Romney programmed himself into a robot, so he wouldn’t boil over with opinions and convictions, like his more genuine dad.

But if we’re going to have someone who’s removed, always struggling to connect and emote, why not stick with the president we already have?

Better the android you know than the android you don’t know.


By: Maureen Dowd, Op-Ed Columnist, The New York Times, July 28, 2012

July 30, 2012 Posted by | Election 2012 | , , , , , , , | Leave a comment

“It’s Not About The Gaffes”: It’s What Mitt Romney Says When He’s Thinking

Mitt Romney’s slips of the tongue aren’t the problem: It’s what he says when he’s thinking.

Mitt Romney is getting a lot of grief for the not-so-auspicious beginning to his first overseas trip as leader of the Republican party. In case you’ve been trapped in a well for the last two days, when he was asked by Brian Williams how, in his expert opinion, he thought London was doing in preparing for the start of the Olympics, instead of offering the expected polite banality (“I’m sure it’s going to be terrific”), Romney said something a bit more honest, saying that there were “a few things that were disconcerting” about the preparations. The Brits were not amused, and he got very public pushback from both Prime Minister David Cameron and London mayor Boris Johnson. It’s all well and good to enjoy Romney’s misfortune on this score. But let’s not forget: The real problem with Romney isn’t what he blurts out by accident, it’s what he says when he has plenty of time to consider his words.

As I’ve written a zillion times, running for president is very difficult, and one of the hardest things is having every word that comes out of your mouth recorded, analyzed, and often twisted around and taken out of context. No one, and I mean no one, can go through that process without saying something that gets them in trouble on a fairly regular basis. Even the most talented politicians had their share of “gaffes.” Barack Obama has. Bill Clinton did. Ronald Reagan did. No matter how good you are, it’ll happen. And if you’re not very good (and even Mitt Romney’s admirers won’t say he’s a natural politician) it’s going to happen even more.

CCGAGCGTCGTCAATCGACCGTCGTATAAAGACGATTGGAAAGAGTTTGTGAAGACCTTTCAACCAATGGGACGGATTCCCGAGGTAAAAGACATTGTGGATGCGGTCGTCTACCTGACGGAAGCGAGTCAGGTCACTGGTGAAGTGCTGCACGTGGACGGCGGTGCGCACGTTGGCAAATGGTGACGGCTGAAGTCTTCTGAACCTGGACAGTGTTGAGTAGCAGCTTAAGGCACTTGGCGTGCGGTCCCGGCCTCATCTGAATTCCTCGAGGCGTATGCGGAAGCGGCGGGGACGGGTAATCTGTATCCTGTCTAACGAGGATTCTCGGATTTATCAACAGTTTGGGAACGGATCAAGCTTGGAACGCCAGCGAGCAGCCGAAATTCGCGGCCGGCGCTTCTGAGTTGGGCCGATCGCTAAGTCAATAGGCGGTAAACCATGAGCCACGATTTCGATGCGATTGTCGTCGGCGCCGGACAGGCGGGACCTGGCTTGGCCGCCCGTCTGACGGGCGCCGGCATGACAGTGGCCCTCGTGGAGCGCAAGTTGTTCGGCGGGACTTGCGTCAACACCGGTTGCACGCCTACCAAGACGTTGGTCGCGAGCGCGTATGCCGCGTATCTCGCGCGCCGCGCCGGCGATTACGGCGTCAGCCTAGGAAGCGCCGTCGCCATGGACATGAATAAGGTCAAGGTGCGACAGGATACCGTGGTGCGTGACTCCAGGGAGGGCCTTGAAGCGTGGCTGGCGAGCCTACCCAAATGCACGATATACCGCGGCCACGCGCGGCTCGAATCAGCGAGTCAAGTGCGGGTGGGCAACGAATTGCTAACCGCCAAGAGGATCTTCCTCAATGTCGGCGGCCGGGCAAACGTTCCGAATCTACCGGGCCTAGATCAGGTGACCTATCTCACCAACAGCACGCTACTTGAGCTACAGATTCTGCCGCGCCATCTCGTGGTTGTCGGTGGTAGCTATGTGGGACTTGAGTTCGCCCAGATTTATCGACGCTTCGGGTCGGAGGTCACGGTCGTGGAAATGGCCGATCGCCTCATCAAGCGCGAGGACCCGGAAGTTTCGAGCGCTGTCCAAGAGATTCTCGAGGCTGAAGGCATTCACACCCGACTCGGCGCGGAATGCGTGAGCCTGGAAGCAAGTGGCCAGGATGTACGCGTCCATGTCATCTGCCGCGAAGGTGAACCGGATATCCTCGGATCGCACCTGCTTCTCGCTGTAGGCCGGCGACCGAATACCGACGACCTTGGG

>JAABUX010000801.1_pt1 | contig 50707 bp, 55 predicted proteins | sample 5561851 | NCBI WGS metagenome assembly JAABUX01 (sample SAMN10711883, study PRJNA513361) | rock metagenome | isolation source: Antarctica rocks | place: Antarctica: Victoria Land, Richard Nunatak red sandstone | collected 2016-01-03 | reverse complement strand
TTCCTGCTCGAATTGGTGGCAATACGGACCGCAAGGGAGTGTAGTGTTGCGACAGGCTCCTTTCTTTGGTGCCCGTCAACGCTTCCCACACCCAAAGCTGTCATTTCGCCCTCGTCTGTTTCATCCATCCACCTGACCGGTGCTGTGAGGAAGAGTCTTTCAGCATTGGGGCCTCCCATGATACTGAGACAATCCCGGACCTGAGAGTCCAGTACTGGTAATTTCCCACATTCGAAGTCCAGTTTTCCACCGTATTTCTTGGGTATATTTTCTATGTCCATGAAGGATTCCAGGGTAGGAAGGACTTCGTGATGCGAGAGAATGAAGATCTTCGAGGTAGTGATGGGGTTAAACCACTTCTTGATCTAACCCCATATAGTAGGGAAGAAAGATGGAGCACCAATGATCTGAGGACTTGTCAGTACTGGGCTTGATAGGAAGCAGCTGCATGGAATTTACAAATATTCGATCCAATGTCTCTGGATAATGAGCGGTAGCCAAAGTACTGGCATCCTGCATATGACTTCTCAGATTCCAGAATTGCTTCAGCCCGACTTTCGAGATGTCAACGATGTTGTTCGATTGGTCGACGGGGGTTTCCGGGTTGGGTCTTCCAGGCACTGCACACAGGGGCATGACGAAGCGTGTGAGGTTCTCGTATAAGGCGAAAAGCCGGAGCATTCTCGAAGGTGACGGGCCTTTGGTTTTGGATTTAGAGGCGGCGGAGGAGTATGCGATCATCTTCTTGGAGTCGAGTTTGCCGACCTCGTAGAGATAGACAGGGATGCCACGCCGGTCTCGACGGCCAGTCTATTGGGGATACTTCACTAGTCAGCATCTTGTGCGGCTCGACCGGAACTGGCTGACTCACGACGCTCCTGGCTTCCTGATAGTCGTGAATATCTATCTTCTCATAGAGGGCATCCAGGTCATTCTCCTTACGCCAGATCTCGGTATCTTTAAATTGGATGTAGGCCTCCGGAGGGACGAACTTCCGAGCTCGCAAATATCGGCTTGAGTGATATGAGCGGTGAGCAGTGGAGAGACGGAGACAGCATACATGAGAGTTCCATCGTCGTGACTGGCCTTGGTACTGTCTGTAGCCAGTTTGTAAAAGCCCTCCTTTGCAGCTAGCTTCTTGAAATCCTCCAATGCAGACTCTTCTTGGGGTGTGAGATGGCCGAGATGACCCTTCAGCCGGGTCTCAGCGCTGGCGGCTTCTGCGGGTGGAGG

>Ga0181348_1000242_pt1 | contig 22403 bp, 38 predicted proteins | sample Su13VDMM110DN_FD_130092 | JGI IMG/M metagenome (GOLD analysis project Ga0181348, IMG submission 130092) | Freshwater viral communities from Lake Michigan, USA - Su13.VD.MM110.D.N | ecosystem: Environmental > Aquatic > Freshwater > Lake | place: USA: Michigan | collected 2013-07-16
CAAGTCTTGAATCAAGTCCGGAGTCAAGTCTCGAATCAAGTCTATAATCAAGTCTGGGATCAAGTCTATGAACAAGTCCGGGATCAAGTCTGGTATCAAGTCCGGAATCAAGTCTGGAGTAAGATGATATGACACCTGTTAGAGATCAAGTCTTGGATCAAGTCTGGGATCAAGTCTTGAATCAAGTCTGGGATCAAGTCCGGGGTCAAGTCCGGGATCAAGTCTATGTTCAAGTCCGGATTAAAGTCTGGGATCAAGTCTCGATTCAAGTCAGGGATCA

Many of Romney’s gaffes can be pretty easily forgiven. When he said “Corporations are people, my friend,” for instance, he was trying to say that corporate profits eventually find their way to humans. In the case of the Olympic gaffe, other than being undiplomatic, there wasn’t anything inherently horrible about what he said. But if you look broadly at Romney’s rhetoric, what you see is not only that he tells extemporaneous lies quite frequently, but more important, he repeats lies long after it has become clear that they are in fact wrong.

There are plenty of examples; one of my favorites is how for years, Romney has been saying that Barack Obama “went around the world apologizing for America,” a claim that is just false. And the latest example is how Romney has dishonestly ripped from context an Obama quote about how businesses benefit from the collective effort of other citizens and from government. It would be one thing if Romney used his distortion of Obama’s words to needle him in a couple of speeches. But Romney has practically decided to base his entire campaign on it, from making ads about it to printing signs about it, to organizing events around it. And I promise you, neither Mitt Romney nor any sane person who works for him actually believes that what Obama meant to say was that people who own businesses didn’t actually build their businesses. They know what he said and they know what he meant, but they decided that they don’t really give a crap.

And this tendency, far more than all of Romney’s “gaffes,” is what really gives us insight into who he is. Perhaps as president Romney would only lie about unimportant things, and to no greater degree than the average president. But his performance so far suggests otherwise.